We also now have some explanation why the attempts to adapt lessons and approaches from other countries has failed — the heavy overarching deadweight of central control has stifled innovation. Given the additional volumes of studies of the NHS, think tank policy papers, round-table discussions and consultation, researchers, in the UK at least, seem to have been trapped within their own paradigm and failed to see the internal fault lines that pointed to this blind-spot.

Anyway, that said, we now see that Simon Stevens, head of NHS England, has not wasted his time in the US, as not only does the report quote Lincoln’s Gettysburg Address, but tacitly acknowledges that the US (and other countries, but not in the UK) favour decentralised experimentalisation with payer and service delivery flexibility.

Lawton Burns in his important book on healthcare innovation [The Business of Healthcare Innovation, 2005, @Amazon] notes that one reason the US dominates the health technology innovation space is precisely because of the flexibility to experiment, try new things in healthcare service development.

This report, together with the other surprising ‘discovery’ that the funding of healthcare and social care are also part of the problem, after decades of dysfunction, shows that there is now a window within which major changes can be achieved to remove perverse policy incentives, drop barriers to change and get rid of the zombie administriative rules that kill off good ideas.

So where might this all go? Yes there are some very good examples already in place and one hopes more to come. But putting the cat amongst the pigeons may have other rather interesting consequences.

If we see increased power shifting to cities, will we see Swedish-style county-council run healthcare? Such an approach has the merits of democratic accountability, and challengingly, puts funding options within local taxation strategies. Given years ago I advocated with the other big city in the UK a local-council run NHS which caused no end of criticism, I would be surprised if this doesn’t come back on the agenda.

The rising priority of prevention also highlights one weakness of the NHS.  Dating back to 1819, employers had legal duties imposed on them for the health and safety of their workers, a responsibility which the creation of the NHS in effect removed at least in respect of health.  The report notes that employers pay National Insurance as though that were sufficient motivation. What the report fails to add is that NI employer contributions are not experience-rated in terms of the health of the workers themselves. The NHS has flirted with workplace healthcare in the past, but the concept of “primary care in the workplace” has failed. Stevens will know (and others should) how many countries separate workplace health from general health. Some places call it “workers compensation” and it involves risk-based employer premiums, adjusted for actual workplace health, injuries and accidents. Countries with such systems include the USA, Canada, Australia, Japan, and others.  What taxation does is risk-pool, but that means it is hard to link individual behaviour to risk.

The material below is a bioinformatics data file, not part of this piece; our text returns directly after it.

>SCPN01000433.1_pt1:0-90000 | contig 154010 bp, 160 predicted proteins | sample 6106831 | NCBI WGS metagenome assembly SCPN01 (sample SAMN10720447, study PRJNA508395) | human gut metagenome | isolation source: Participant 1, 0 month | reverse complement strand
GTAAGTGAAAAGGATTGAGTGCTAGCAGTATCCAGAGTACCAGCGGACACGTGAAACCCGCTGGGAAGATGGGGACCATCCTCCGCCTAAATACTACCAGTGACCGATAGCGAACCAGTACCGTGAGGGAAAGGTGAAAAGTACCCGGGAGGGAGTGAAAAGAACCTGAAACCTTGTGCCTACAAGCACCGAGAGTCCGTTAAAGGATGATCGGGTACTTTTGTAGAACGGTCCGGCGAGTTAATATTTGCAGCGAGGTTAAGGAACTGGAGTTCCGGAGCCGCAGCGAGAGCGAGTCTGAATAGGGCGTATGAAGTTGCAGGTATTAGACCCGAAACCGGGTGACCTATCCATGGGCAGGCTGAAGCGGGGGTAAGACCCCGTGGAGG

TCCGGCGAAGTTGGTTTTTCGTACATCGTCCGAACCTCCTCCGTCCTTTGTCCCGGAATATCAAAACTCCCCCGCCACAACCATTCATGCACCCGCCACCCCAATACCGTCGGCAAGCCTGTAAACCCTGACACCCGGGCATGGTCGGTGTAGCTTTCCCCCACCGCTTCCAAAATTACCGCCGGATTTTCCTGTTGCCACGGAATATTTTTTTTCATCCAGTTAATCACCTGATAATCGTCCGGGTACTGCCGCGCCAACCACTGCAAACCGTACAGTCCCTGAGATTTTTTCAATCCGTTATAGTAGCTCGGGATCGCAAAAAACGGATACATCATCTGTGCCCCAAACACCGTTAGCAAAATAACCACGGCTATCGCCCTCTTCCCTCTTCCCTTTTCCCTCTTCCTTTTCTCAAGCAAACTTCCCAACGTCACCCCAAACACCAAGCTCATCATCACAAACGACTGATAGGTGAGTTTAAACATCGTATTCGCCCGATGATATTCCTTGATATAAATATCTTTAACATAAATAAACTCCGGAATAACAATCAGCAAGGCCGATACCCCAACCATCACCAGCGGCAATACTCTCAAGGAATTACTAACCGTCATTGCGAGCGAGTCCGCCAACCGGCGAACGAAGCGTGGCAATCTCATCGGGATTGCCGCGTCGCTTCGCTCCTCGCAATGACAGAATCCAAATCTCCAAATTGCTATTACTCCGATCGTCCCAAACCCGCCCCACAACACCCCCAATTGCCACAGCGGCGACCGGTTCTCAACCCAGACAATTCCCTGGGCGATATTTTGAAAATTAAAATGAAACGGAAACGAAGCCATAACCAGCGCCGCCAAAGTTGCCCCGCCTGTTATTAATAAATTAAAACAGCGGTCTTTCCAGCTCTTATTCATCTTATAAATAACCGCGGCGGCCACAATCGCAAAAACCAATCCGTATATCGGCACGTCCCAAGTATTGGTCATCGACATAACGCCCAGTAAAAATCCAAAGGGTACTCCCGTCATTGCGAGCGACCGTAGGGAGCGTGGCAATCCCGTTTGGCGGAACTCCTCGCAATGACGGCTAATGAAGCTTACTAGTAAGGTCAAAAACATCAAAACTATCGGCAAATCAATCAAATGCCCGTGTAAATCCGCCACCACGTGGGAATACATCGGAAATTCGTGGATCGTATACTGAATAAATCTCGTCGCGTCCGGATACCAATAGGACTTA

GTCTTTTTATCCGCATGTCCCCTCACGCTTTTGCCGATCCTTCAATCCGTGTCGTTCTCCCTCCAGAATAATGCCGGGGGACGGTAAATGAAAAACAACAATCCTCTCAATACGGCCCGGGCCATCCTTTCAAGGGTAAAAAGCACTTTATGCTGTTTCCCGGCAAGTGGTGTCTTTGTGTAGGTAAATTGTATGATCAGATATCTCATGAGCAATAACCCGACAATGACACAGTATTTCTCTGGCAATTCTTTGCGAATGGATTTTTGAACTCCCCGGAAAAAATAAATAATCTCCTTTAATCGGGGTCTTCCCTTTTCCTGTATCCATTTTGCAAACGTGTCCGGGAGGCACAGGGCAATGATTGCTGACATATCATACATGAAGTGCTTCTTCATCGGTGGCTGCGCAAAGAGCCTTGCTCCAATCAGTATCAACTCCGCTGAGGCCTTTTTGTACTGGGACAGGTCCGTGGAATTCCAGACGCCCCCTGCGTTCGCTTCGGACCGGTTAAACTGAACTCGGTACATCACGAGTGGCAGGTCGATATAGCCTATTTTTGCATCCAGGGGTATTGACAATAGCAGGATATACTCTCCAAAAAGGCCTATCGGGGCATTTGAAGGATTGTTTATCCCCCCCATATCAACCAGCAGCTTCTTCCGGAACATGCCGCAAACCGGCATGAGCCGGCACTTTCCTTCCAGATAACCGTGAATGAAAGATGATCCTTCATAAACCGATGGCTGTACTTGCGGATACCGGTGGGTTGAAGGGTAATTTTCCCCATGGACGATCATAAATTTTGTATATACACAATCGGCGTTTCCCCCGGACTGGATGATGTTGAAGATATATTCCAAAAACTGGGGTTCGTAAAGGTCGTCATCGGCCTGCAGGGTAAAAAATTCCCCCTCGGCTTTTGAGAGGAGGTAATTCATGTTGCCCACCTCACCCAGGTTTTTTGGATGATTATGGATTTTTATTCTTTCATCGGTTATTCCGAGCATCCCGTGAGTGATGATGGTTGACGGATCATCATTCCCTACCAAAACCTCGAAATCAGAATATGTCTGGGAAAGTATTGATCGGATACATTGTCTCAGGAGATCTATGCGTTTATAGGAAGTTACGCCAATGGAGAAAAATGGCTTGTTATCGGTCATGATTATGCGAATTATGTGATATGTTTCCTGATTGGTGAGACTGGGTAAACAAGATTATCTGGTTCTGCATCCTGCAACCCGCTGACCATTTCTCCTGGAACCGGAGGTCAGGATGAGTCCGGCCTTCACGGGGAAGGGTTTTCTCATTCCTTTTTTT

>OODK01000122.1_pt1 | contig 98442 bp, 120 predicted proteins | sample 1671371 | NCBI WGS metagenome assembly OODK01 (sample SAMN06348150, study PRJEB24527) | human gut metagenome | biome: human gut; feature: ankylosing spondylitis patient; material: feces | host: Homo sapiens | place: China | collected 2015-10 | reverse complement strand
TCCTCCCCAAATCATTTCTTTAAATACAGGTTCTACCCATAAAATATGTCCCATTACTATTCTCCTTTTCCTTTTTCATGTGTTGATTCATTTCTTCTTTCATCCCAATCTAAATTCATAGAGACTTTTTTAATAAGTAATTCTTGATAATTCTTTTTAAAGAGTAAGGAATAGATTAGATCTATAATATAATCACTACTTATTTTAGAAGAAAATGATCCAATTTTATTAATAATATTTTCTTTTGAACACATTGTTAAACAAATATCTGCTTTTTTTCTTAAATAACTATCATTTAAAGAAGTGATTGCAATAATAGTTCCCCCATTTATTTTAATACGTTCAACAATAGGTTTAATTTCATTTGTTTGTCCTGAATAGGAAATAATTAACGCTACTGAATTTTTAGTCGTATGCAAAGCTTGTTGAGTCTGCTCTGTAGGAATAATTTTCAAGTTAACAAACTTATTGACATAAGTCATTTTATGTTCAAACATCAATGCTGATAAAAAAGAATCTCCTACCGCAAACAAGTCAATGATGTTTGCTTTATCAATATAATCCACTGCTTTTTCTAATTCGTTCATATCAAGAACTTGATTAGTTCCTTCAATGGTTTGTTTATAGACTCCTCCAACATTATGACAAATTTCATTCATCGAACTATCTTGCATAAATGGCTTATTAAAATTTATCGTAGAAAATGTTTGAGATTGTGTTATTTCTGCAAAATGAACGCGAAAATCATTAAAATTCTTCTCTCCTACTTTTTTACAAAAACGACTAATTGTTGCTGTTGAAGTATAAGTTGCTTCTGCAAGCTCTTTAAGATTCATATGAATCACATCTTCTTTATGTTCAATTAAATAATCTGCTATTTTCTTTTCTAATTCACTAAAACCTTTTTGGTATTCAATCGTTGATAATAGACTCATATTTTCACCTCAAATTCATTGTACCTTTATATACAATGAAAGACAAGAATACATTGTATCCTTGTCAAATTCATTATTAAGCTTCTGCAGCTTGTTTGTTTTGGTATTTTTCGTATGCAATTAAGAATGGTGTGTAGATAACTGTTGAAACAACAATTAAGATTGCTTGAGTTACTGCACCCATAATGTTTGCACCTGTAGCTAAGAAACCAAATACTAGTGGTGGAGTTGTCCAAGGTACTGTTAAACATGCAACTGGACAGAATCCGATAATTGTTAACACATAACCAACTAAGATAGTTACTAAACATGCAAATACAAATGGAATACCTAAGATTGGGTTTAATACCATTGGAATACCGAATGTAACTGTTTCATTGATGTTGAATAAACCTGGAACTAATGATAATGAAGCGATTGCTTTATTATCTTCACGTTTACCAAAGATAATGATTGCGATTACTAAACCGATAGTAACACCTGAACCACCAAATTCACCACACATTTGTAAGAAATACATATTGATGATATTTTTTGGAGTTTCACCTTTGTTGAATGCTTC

American Accountable Care Organisations and other similar approaches in other countries of long-standing, only work when organisations are free to associate in ways that make financial and healthcare sense. US ACOs are forming partly in response to the financial signals in healthcare legislation there, but these signals, coupled with systems of rigourous inspection (and a failure regime), focuses minds. Vertical or horizontal integration in the NHS is needed, and would serve to remove at a stroke the barriers that bedevil patients. I’ve seen how building primary care onto the ‘front’ of the hospital enabled speedy patient access to specialists (they simply came down from the wards) and avoided inappropriate admissions. Buying a nursing home added a step-down into the coummenity releasing pressure on in-patient beds. GP integration toward secondary care pulls diagnostic imaging and laboratory technologies toward the patient, and removes hospital monopoly control of what is the major cause of delayed diagnosis.

What Cognology says

The end result is in the UK, consumers, patients, employers, have no real skin in the game, which in these days of behavioural economics means that it is additionally challenging in the NHS to activate the essential incentives to align patients around their care, or employers around healthy workplaces other than through moral suasion.

We may need to revisit how to use the NI contributions as co-payments to create the necessary financial incentives that serve to quantify risk to both patients and employers.

Of course, one should be grateful for small miracles, which is why this report is welcomed.

P.S. I suspect this can be done without new money.





Where’s a good paradigm when you need one?

Measuring Up: the health of NHS Cancer Services is a report from Cancer Research UK.

I have no difficulty accepting much of what they have discovered and the report’s key points are sensible. But, two main conclusions are unsurprising and disappointing: more money and better leadership.

There will never be enough money, so we need to think differently about how we organise care itself. More leadership is a typical lament which says that the people responsible for the service haven’t done what they need to do. When I read reports such as this that call for more leadership I can only shake my head that they were not able to think further about the underlying causal landscape.